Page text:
4 Ways You Can Swear To Quit
Being a film critic for the past twenty-plus years has made me consider our society's obsession with swearing from many different perspectives. Hollywood scripts are typically full of various types of vulgar language, usually intended to shock us or present a typecast character -- be it a tough guy or a crass business tycoon. At the rate of two or three of these words per minute in many PG-13 and R-rated movies, their ability to capture attention diminishes quickly. Television, once a medium that needed to keep its mouth clean, is often even worse and videogames are joining the profanity party.
All this cursing has had a deleterious affect on our spoken language. Students in school swear. So do their teachers. PhDs swear. Firemen. Doctors. Mothers. Fathers. Six-year-olds. Even psychologists are telling us swearing is a good thing. The Psy.D. who authored the linked article quotes a study that essentially says swearing feels good and is a normal part of human development. Ah yes, the old, "If it feels good, do it" argument. There are many aspects of human development that feel good, but some shouldn't be shared in public -- including swearing.
The supposed "shock" of hearing a bad word is long gone. Now it's far more shocking to have a conversation and not hear a profanity. So, at the ultimate risk of being labelled a Victorian prude, I suggest we turn a corner and become noticed for what we don't say. If you find yourself cussing up a cloud of random terms, here are a few reasons why you may want to try such an ambitious change of habit and teach your children likewise:
1. We communicate more clearly when we don't swear.
I recently had a conversation with an intelligent person who peppered her verbal thoughts with a repetition of her two favourite profanities. Listening to her I realized how our conversation could probably be ten percent shorter if she didn't swear. The cussing cluttered her otherwise interesting and insightful comments, and it impeded her ability to communicate effectively. Our brains have a hard time putting together the message when they are constantly filtering out needless expletives.
2. We may be inadvertently offending others.
If your immediate reaction is, "Well if they don't like it, *!#$ them!", move to point 4. If you're still here, ask yourself this: If I’m the guy in the elevator spewing obnoxious obscenities all the way up to the 43rd floor, who might be within earshot? A prospective client? The boss? Like it or not, others are judging us. Sometimes their verdicts can cost us a lot.
3. It's harassment.
Those verbal bombs you drop at work could be misinterpreted by others and even seen as harassment. Sexual and religious expletives may offend and get you into legal hot water. In the movies these expulsions of profanity are often met with few consequences or even laughs. However, in real life many workplaces have enforced rules on the use of obscenities, racial, religious and sexual slurs. Especially if you’re the clown who always itching to share a dirty joke -- keep it to yourself or you could end up without a job and perhaps even legal action.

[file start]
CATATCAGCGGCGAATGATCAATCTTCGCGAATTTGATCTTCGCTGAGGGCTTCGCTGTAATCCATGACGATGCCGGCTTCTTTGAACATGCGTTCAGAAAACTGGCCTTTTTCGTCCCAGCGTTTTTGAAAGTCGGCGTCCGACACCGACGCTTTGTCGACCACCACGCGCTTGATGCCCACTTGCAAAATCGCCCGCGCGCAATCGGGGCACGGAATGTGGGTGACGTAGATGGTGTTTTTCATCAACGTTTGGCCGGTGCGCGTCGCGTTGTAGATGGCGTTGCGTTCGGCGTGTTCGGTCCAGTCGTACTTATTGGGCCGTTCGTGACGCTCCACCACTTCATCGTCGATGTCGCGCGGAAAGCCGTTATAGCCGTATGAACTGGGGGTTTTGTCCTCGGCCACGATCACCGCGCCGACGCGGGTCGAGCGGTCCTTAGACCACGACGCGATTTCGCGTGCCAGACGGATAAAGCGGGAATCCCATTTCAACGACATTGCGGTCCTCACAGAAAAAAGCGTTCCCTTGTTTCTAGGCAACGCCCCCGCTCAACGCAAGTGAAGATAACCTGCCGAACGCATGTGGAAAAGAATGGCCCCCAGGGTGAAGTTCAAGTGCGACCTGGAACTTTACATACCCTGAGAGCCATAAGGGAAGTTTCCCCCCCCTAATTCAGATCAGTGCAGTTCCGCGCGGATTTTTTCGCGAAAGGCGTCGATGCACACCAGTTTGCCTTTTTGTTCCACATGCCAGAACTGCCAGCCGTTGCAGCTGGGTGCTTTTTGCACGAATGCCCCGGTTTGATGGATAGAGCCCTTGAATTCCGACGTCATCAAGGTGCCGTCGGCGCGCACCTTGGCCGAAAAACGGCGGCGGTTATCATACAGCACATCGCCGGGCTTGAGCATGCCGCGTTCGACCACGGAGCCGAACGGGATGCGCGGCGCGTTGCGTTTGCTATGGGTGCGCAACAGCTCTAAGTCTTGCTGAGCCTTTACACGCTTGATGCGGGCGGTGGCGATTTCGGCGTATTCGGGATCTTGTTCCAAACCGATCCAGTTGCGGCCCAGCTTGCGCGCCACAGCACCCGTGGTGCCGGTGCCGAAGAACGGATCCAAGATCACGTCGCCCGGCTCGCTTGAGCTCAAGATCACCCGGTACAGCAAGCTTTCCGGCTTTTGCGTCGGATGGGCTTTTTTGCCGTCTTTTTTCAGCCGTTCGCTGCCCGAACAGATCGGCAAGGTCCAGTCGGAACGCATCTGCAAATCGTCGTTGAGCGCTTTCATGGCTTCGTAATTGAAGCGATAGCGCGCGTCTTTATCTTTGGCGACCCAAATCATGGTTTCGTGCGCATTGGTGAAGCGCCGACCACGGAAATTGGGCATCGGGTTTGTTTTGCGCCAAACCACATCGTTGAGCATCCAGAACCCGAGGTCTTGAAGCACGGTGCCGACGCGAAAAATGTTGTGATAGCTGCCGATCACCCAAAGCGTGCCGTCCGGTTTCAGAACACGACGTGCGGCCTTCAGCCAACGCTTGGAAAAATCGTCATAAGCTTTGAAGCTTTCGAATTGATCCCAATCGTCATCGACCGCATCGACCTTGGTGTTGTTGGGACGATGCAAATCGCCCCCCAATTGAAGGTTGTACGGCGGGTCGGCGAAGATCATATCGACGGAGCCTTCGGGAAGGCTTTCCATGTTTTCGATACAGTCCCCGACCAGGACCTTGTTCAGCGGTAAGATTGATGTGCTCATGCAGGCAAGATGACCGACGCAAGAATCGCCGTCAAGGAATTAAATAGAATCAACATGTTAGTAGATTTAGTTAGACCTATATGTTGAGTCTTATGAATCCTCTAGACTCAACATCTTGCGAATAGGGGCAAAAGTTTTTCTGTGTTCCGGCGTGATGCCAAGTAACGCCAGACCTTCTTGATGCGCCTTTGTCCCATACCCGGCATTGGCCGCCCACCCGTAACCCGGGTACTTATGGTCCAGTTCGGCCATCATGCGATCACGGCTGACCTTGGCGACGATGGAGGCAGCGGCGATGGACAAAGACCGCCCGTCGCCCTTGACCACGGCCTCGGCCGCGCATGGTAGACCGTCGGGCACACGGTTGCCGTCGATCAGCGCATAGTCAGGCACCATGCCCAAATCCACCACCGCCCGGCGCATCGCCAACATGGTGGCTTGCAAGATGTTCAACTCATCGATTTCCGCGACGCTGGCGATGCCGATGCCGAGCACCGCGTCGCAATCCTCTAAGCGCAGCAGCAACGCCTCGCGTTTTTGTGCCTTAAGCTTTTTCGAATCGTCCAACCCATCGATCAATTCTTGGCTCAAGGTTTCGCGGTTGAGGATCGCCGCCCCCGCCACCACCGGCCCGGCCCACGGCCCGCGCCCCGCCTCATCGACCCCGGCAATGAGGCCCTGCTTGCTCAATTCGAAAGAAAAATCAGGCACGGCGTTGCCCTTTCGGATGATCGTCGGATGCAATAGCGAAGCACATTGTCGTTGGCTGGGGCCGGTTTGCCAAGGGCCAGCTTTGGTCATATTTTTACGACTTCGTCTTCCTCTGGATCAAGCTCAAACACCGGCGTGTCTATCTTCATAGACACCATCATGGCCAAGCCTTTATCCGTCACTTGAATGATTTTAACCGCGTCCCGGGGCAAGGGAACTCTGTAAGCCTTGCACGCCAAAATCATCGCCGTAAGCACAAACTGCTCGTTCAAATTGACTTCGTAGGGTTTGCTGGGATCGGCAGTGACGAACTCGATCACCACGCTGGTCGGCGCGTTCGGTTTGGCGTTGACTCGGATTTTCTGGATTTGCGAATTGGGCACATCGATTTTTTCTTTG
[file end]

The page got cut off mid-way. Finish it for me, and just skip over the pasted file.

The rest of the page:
4. It's prideful.
Ouch! Now that’s getting personal. But stop and think deeply about why you swear. Either it's a long-term habit you learned when you were young (that was my personal experience) or you do it because there's a reward. Maybe both reasons apply to you. If it's an embedded response you'd like to root out, move on to the final paragraphs. If it's because you think you're the life of the party, your reason to maintain your four-letter obsession may be rather selfish. While some people may find you funny, others may be chuckling awkwardly, and more may be downright uncomfortable. If cussing is part of maintaining a certain image, you might want to reconsider what your words are really saying about you.
How Do I Stop?
If you are wondering if this is a habit you can break, here’s a good test. Can you cut the cussing when you're around certain people, like your mother? If you can clean it up for her or your significant other, why not do it for everyone else as well. When I determined to quit swearing, I noticed I could hold my tongue in certain situations. This gave me the confidence I could expand my control. It also provided a clue as to who a good coach would be. If there's a person you change your speech to please, enlist them to help you stay in line.
Children are another great motivation to muzzle your language. They most certainly notice your cursing (and may have already started mimicking you). They are usually more than happy to remind mom or dad that they have used a bad word.
The Swear Jar is another oft-used tactic where a certain amount of money is deposited each time you use a coarse expletive. Or you might want to try this more positive twist: Have your kids, coach or significant other reward you when you've hit a milestone. At the beginning it may be for making it to lunch. Then dinner. Then an entire day. The rewards don't have to be money -- I'm sure you can think of a motivational idea that will move you forward.
I swear I didn't set out to write this post to make you feel bad. Quite the opposite. Like losing weight or quitting smoking, gaining control over our self is a satisfying accomplishment. People will look at you differently. You will see yourself differently. You will become a more precise communicator and you'll be better equipped to maintain your cool in a crisis situation.
For related articles on this topic see:
Has Cursing Become Too Commonplace?
Prolific Profanity Not Just American Parents Are Heated Up Over Profanities Los Angeles Times Film Critic Says "Please Watch Your Language"